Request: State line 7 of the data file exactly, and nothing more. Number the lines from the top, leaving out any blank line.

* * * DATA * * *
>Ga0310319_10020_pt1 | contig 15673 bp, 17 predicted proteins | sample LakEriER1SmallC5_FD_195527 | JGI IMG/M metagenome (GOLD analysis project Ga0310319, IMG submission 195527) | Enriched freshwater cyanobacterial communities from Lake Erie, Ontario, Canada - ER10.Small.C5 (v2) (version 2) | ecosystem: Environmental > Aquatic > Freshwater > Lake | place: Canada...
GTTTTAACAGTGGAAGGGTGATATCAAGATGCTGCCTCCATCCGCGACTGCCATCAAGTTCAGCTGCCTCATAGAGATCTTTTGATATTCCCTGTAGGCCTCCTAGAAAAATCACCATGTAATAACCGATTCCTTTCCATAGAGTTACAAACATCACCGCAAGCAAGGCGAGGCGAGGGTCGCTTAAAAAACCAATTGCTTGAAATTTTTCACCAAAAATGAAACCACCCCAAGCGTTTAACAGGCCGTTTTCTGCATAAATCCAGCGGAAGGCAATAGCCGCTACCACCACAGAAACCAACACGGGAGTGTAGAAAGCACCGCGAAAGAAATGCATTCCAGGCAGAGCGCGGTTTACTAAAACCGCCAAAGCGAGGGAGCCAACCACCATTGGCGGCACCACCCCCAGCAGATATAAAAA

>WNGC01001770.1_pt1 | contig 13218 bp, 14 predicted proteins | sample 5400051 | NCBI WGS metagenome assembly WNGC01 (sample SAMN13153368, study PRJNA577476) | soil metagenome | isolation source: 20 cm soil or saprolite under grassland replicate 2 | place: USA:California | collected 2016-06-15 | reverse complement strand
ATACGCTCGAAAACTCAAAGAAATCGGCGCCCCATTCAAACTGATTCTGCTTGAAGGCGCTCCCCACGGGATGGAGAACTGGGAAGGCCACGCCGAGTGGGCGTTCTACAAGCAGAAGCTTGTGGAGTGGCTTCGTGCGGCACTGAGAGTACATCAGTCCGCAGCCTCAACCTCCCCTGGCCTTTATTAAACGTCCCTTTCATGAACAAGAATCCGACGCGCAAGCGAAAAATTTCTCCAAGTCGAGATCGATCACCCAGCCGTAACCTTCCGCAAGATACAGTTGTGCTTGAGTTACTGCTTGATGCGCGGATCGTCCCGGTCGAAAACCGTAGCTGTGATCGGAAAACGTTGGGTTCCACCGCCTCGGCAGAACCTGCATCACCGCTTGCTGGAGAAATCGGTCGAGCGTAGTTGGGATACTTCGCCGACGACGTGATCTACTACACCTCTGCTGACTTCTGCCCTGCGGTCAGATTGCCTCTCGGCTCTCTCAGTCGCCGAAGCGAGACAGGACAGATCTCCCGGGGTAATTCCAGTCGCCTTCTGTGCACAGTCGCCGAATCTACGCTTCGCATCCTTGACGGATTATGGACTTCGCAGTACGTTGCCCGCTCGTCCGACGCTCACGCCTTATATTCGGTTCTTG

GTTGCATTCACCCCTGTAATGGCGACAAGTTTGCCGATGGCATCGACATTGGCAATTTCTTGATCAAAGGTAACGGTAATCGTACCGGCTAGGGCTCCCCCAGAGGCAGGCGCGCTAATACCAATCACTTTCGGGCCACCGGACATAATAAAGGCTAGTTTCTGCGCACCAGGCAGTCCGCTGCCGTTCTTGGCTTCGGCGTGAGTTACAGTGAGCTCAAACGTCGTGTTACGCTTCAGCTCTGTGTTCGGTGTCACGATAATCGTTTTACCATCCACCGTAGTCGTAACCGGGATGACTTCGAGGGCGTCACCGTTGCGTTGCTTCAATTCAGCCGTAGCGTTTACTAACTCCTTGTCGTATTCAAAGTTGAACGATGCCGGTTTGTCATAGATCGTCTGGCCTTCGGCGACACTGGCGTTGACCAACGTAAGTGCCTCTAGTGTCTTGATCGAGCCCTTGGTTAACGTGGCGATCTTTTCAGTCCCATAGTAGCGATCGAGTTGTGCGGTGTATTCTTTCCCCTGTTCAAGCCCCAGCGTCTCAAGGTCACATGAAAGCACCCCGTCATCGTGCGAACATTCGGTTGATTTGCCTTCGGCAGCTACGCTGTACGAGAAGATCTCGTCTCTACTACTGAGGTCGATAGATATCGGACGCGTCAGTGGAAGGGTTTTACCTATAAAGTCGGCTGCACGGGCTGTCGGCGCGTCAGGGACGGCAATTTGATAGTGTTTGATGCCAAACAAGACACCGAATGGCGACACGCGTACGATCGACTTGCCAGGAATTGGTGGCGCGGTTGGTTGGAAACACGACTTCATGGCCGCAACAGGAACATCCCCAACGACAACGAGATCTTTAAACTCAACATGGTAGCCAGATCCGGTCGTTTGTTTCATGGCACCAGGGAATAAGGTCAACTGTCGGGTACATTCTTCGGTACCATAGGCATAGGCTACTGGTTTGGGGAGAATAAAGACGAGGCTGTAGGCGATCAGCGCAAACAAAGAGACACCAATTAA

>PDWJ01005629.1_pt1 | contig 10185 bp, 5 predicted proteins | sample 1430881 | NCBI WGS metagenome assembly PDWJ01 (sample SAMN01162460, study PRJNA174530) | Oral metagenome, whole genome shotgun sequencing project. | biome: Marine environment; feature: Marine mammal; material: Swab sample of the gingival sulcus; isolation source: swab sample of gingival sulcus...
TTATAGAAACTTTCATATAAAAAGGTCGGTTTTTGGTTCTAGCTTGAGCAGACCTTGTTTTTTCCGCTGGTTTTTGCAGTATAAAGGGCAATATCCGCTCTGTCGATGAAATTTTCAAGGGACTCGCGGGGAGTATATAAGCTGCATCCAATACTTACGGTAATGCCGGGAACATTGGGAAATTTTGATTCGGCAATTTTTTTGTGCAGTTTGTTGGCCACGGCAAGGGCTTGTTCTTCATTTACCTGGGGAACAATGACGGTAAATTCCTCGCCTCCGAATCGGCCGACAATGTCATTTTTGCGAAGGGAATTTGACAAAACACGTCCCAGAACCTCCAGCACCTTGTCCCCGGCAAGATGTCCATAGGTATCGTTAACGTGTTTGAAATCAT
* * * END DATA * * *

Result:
TTATAGAAACTTTCATATAAAAAGGTCGGTTTTTGGTTCTAGCTTGAGCAGACCTTGTTTTTTCCGCTGGTTTTTGCAGTATAAAGGGCAATATCCGCTCTGTCGATGAAATTTTCAAGGGACTCGCGGGGAGTATATAAGCTGCATCCAATACTTACGGTAATGCCGGGAACATTGGGAAATTTTGATTCGGCAATTTTTTTGTGCAGTTTGTTGGCCACGGCAAGGGCTTGTTCTTCATTTACCTGGGGAACAATGACGGTAAATTCCTCGCCTCCGAATCGGCCGACAATGTCATTTTTGCGAAGGGAATTTGACAAAACACGTCCCAGAACCTCCAGCACCTTGTCCCCGGCAAGATGTCCATAGGTATCGTTAACGTGTTTGAAATCAT